CFP National Championship Game Survives Poor Ticket Sales

23 Jan, 2019

By: Michael Popke

Ticket sales for Jan. 7’s College Football Playoff National Championship Game were so slow that officials feared a record-low turnout for the Alabama-Clemson matchup at Levi’s Stadium in Santa Clara, Calif.

The fact that both universities were located about 2,000 miles to the east prompted ticket resellers to drop prices to $150 or so about 24 hours before kickoff. “This is a marquee event that typically isn’t this affordable,” a StubHub spokesperson told USA Today prior to the game. “It’s a great opportunity for Bay Area residents to watch a championship game.”

Maybe that’s why last-minute buyers on the secondary market snapped up enough tickets to drive the average price up to $448 per seat and eventually boost the game to sell-out status. As The Mercury News in San Jose, Calif., reported, that was“nearly $150 off of the previous CFP National Championship low when ticket prices averaged $593 for a Clemson-Alabama matchup in Glendale, Ariz., in 2016.”

Others blamed the lack of interest on the venue itself. called Levi’s Stadium, which hosted Super Bowl 50, “the worst National Championship venue available” — with traffic “appropriately craptacular on a good day, and the parking around the stadium limited and expensive.”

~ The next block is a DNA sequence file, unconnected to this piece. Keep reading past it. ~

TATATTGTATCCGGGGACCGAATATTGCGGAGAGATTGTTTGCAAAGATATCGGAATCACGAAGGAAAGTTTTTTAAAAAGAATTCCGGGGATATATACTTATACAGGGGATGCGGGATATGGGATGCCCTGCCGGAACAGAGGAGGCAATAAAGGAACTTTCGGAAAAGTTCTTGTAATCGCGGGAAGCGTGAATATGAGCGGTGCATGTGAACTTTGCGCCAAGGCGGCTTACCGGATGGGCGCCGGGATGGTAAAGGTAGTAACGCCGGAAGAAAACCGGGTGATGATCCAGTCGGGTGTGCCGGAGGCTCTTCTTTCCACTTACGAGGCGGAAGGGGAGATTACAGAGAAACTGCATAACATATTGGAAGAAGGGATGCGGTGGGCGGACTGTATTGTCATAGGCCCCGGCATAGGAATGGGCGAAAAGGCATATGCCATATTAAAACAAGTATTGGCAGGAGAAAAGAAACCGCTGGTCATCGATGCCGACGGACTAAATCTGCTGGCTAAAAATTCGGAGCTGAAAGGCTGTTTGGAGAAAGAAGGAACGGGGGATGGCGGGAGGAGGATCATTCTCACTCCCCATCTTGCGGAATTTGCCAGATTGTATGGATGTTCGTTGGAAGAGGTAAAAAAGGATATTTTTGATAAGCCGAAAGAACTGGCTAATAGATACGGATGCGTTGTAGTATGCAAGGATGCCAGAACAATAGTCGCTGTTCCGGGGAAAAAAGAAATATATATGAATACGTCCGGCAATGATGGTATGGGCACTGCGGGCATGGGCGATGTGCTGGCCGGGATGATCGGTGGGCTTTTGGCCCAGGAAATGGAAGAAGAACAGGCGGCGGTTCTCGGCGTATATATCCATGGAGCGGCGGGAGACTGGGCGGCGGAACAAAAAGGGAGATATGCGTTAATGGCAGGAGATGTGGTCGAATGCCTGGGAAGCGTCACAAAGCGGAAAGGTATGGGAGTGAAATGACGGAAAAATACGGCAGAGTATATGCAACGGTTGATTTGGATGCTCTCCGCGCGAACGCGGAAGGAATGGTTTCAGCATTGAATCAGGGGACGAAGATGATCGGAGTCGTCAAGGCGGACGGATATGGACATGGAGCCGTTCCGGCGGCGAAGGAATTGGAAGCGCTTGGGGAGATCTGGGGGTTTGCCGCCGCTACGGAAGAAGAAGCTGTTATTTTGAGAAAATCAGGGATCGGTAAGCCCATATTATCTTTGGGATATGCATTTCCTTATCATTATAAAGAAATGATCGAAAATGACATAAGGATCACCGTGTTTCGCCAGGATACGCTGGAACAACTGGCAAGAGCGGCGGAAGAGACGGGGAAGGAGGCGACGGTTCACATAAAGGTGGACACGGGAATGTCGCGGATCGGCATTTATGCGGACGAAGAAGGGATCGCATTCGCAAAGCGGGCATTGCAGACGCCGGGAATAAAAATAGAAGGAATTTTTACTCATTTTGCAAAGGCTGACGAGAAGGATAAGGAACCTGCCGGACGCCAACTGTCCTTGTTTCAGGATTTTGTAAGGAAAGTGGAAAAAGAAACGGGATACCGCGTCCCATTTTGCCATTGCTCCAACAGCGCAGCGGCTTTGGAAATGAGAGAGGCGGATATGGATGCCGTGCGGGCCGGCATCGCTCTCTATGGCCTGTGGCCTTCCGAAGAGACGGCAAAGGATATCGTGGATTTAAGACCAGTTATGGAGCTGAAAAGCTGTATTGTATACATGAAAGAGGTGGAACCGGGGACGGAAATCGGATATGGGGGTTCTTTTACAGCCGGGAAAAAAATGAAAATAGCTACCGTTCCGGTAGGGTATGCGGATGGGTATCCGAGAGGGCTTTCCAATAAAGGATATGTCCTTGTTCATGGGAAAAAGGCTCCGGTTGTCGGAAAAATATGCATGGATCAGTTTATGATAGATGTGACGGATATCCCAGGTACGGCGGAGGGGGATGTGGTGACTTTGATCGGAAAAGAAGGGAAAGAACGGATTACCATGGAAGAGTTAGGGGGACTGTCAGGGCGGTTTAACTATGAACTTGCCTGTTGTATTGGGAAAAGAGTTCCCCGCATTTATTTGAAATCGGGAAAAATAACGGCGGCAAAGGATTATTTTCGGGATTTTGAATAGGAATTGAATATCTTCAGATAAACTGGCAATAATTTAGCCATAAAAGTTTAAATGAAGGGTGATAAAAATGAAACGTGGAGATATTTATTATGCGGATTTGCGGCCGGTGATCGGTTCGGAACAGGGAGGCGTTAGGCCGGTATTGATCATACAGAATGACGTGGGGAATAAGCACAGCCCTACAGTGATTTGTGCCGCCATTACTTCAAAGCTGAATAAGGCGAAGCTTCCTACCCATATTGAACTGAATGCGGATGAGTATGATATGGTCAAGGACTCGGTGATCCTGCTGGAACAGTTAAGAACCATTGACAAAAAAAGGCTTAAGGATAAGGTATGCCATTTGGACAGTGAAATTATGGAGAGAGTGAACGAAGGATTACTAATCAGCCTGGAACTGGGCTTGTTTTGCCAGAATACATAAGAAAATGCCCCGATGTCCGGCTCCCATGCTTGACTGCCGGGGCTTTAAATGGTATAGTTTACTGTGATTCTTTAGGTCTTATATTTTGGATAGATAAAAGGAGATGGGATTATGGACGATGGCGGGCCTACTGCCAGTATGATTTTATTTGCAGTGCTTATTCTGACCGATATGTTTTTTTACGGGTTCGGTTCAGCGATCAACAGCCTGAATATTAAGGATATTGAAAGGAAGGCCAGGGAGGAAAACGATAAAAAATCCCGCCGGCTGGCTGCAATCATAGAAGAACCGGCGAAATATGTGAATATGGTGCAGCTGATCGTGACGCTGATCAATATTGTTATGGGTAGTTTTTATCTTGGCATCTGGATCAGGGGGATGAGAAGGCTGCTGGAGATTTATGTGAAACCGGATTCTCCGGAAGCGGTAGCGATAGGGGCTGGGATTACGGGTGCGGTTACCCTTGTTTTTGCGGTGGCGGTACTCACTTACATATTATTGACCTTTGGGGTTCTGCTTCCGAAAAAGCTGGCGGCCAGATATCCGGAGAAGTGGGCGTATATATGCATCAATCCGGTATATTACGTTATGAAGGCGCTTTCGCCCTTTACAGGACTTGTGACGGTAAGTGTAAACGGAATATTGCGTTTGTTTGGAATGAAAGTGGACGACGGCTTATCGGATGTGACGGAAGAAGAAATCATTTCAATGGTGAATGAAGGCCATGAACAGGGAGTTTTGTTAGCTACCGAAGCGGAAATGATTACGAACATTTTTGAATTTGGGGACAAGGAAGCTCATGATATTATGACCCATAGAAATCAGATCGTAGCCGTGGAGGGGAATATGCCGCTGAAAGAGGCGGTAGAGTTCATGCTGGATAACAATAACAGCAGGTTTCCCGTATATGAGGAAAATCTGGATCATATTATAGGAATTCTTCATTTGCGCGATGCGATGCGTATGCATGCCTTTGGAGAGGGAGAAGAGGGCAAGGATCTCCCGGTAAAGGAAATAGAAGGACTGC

“Atmosphere is non-existent, as the massive, Borg-like block of hermetically sealed luxury suites dominates one side of the stadium,” continued writer Spencer Hall, editor of the college football website and a contributor to “In the afternoon, the glass fronts of the suites reflect sun into the cheap seats across the way. When it isn’t a billion-dollar microwave that slow-roasts half its patrons, Levi’s Stadium has all the character of a freshly built county prison.”


The fans who were there saw a lopsided 44-16 Clemson victory, giving the Tigers their second national title in three years.

“When it comes to gameday ticket prices, this is about geography and familiarity,” added Yahoo! Sports columnist Dan Wetzel. “A year ago, Alabama and Georgia conveniently met in Atlanta and the average ticket price on SeatGeek hit a whopping $3,046, nearly two-and-a-half times the $1,262 average the year before for Alabama-Clemson in Tampa, Fla. Proximity to the fanbases was everything.”

Then he offered a solution: “College football … lacks the true national following of the NFL. College football could give up on trying to grow interest and just make sure the title game is played in the South, or at most the Midwest, as a nod to the most likely participants. Or it could try to market the sport in underdeveloped regions by bringing a coveted game such as this to the Bay Area where maybe some new fans are caught up in the excitement. Along that vein, college football is trying. The weekend in San Jose [included] numerous events downtown for fans coming in from near or far.”

The CFP National Championship Game returns to the Mercedes-Benz Superdome in 2020 and then moves further south in 2021, to Hard Rock Stadium in Miami Gardens, Fla., before heading north in 2022 to Lucas Oil Stadium in Indianapolis — longtime home of the Big Ten Championship Game. Then the big game heads west again, with Los Angeles Stadium at Hollywood Park slated to host in 2023. That venue is expected to open next year.


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